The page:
[slurm-users] FSU & Slurm

Sean Caron scaron at umich.edu
Fri Apr 13 13:59:01 MDT 2018

I respect this is a technical list and that SchedMD is running it so I will
say my bit once and keep it short but I think it's important to get these
ideas out there. These thoughts are mine and do not constitute any official
statement on the part of my employer.

My lab management probably likes using SLURM, but mostly because it doesn't
cost them anything. To me, it's just one of many things I need to wrangle
everyday. When it behaves, I like SLURM alright. When it doesn't behave, I
like it less :)

Honestly, I see the value in the support offering. It's a small fraction of
the amount of money that my management has invested in hardware, data
center facilities and so on. The HPC batch queue is pretty central to the
work my employer does on a daily basis. But my management feels the cost of
paid support is excessive and thus I am left to manage SLURM on my own
largely by trial and error. We are not a huge site. A few hundred nodes.
Unlike many HPC sites which are centrally funded and operated services at
their respective institutions with a regular budget, my employer is a 100%
grant-funded lab that does computing in-house. In that kind of funding
environment, it's challenging to find large chunks of money for software

What leaves a little bit of a sour taste in my mouth is the feeling that
SchedMD goes out of their way to make things challenging for people in my
position, in an effort to drive people towards paid support. In contrast to
most open source projects that I am familiar with, developer presence on
the lists is zero. SchedMD barely even accepts bug reports if you are not a
paid customer. The published documentation for SLURM is a little bit terse
- more a dictionary than an encyclopedia - with very little information
about theory of operation, best practices, appropriate tuning parameters
for various use cases and cluster scale. Ancillary materials such as
conference slide decks contain information that is increasingly out of
date, and there are few resources replacing them as time goes on. The
ecosystem for community SLURM support outside of paying SchedMD is
basically nil, hampered by the fact that most sites probably do just call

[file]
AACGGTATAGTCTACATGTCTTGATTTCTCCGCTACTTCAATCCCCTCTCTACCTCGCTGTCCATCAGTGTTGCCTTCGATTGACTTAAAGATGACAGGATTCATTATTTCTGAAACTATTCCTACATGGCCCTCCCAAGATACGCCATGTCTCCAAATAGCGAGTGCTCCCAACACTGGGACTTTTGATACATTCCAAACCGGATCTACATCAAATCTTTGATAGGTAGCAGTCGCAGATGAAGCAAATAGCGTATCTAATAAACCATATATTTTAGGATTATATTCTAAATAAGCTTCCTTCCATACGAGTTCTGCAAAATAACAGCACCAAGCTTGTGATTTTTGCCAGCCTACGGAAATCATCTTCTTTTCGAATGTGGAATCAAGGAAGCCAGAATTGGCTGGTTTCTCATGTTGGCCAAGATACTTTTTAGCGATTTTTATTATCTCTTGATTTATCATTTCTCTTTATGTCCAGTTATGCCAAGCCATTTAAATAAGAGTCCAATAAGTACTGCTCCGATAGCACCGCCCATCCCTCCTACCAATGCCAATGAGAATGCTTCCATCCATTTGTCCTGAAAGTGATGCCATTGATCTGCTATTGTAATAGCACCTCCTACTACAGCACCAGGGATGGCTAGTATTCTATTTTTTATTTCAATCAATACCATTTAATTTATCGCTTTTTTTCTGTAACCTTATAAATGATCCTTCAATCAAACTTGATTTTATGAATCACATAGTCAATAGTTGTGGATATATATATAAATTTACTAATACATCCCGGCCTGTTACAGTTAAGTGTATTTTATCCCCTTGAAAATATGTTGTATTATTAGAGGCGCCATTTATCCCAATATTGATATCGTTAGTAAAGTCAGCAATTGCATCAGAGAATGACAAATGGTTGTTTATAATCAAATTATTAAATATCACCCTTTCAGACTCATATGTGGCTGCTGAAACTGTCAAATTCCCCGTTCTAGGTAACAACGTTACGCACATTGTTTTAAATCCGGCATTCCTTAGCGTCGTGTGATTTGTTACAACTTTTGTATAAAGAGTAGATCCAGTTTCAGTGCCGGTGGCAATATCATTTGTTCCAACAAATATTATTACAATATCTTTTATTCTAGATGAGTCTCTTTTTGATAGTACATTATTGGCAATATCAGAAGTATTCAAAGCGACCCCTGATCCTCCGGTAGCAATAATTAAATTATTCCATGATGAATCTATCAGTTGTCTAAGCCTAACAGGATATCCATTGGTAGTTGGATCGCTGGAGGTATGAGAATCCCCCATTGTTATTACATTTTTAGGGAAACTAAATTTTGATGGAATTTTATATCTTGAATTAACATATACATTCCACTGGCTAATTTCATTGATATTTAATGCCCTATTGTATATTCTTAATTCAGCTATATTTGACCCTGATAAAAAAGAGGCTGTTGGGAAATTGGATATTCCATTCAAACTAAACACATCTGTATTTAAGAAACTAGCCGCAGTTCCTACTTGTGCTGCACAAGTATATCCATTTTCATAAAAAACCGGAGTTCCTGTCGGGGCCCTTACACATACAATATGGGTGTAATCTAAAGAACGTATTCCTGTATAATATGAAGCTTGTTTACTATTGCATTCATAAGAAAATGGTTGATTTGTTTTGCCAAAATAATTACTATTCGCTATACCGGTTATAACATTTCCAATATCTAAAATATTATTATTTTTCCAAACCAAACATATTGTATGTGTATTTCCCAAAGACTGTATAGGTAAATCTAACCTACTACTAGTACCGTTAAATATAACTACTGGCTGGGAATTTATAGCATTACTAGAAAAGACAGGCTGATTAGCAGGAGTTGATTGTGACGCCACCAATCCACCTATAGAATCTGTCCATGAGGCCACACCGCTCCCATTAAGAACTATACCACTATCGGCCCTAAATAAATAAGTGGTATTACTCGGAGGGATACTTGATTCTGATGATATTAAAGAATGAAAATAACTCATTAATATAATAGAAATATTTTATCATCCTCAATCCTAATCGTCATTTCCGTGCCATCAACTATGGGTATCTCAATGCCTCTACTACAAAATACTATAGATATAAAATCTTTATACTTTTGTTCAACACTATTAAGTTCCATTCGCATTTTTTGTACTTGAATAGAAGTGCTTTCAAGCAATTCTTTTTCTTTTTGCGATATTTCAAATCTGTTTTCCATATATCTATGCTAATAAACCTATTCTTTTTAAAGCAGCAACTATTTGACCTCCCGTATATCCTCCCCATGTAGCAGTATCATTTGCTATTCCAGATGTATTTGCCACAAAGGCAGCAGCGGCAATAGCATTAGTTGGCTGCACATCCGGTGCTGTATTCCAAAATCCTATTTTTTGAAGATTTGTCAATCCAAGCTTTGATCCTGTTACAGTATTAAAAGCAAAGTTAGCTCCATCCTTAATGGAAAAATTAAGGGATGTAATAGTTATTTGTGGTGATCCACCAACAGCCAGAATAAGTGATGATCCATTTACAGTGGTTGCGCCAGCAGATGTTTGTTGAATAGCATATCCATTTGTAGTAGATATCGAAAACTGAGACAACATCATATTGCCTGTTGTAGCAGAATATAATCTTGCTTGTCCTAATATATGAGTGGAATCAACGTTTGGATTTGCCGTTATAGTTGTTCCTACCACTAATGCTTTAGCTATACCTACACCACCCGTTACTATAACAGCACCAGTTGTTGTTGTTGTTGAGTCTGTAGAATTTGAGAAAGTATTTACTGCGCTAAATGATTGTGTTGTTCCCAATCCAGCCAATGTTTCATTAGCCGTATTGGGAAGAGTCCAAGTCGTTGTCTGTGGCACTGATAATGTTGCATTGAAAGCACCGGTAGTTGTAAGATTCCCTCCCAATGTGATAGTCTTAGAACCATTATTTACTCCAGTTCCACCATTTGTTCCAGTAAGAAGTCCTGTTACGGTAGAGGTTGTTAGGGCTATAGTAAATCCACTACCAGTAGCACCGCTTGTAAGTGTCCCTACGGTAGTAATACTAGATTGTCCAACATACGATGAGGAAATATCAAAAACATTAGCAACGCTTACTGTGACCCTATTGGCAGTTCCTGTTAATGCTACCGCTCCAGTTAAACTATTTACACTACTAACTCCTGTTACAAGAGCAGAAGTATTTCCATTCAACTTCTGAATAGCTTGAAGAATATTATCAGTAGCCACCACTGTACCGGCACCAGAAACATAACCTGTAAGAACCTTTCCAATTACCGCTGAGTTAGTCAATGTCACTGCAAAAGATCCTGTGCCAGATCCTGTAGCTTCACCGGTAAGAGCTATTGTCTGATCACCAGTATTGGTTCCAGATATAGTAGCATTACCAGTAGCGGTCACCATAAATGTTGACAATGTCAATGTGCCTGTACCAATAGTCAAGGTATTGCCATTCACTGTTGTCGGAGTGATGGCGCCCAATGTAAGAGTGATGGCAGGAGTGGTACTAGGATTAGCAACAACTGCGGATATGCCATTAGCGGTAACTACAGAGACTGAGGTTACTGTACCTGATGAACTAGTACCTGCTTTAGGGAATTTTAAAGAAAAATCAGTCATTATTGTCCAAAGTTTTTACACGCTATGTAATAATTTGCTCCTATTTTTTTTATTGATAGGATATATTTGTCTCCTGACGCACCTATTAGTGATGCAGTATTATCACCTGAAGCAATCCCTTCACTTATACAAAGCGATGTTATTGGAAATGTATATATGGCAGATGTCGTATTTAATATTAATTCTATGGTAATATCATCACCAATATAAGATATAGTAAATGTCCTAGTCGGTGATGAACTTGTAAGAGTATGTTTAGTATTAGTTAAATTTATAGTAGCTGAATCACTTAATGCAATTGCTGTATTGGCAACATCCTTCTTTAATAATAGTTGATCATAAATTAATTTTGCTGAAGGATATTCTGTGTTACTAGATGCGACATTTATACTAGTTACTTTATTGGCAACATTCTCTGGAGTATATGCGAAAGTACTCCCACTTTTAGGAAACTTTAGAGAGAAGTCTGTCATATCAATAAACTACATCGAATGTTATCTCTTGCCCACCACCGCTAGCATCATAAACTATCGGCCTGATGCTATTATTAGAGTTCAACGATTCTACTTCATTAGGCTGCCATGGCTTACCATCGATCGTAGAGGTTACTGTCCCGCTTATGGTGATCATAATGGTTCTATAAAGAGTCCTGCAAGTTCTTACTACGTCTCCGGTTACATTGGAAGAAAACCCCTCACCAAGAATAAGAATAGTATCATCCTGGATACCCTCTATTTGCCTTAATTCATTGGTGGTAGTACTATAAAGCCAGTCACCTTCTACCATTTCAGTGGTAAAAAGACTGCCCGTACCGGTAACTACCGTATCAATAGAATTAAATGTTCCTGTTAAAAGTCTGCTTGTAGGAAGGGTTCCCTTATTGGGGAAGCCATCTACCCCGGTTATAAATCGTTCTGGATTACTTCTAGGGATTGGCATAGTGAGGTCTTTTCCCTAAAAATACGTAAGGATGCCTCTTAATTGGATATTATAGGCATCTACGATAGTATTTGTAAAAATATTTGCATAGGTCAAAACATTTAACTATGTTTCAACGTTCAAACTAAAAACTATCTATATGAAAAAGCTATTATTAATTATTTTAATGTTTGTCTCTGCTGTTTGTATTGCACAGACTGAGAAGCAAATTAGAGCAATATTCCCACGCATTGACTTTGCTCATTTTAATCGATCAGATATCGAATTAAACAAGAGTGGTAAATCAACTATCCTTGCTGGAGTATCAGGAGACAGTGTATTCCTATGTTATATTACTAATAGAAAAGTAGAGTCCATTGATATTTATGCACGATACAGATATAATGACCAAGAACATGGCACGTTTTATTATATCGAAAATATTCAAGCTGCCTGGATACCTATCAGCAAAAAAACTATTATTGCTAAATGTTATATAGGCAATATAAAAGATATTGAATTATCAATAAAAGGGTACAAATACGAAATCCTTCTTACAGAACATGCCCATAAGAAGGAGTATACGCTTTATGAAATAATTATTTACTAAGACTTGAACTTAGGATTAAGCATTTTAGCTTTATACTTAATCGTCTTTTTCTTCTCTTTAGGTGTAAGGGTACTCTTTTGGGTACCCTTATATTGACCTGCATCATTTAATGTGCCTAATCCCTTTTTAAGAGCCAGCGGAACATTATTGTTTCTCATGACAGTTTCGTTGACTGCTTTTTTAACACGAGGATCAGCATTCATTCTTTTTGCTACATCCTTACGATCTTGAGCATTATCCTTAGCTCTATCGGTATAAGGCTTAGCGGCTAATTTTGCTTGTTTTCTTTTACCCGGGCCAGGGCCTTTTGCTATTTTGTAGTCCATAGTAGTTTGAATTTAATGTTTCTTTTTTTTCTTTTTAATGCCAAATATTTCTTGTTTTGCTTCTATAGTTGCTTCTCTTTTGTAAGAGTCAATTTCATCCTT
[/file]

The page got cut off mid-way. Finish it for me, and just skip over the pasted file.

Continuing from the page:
SchedMD when they have issues, so we never get to see hard problems
reported on the mailing list or places like Stack Exchange, not to mention
much in the way of serious troubleshooting and problem resolution. Going it
alone is a hard road to hoe. And it's just a little frustrating when you
try to reach out to the community in a time of need and you get nothing
back but a solicitation to pay if you want help.

So, rant over. And I know it's not SchedMD's fault. To end it on a
constructive note, I'd really just like to see SchedMD maybe entertain some
more flexibility in support offerings. Realistically, my group is not a
needy customer. If we bought support, we would probably use it once or
twice a year just for deployment and initial tuning assistance. Once SLURM
is up and running, it doesn't generally need much care and feeding. We
don't upgrade versions of SLURM too often. It would change my world to see
SchedMD offer a single-incident pay-per-engagement or paid consulting for
initial deployment type support at reduced cost to a full year-long
contract. These are the type of offerings I could pitch to my management
with reasonable expectation they would accept. We could get the support we
need, and SchedMD can make a little extra money on sites that are unwilling
or unable to go for the full support contract. Win-win!



On Fri, Apr 13, 2018 at 12:27 PM, Patrick Goetz <pgoetz at math.utexas.edu>

> On 04/11/2018 02:35 PM, Sean Caron wrote:
>> As a protest to asking questions on this list and getting solicitations
>> for pay-for support, let me give you some advice for free :)
> Now, now.  Paid support is how they keep the project going.  You like
> using Slurm, right?
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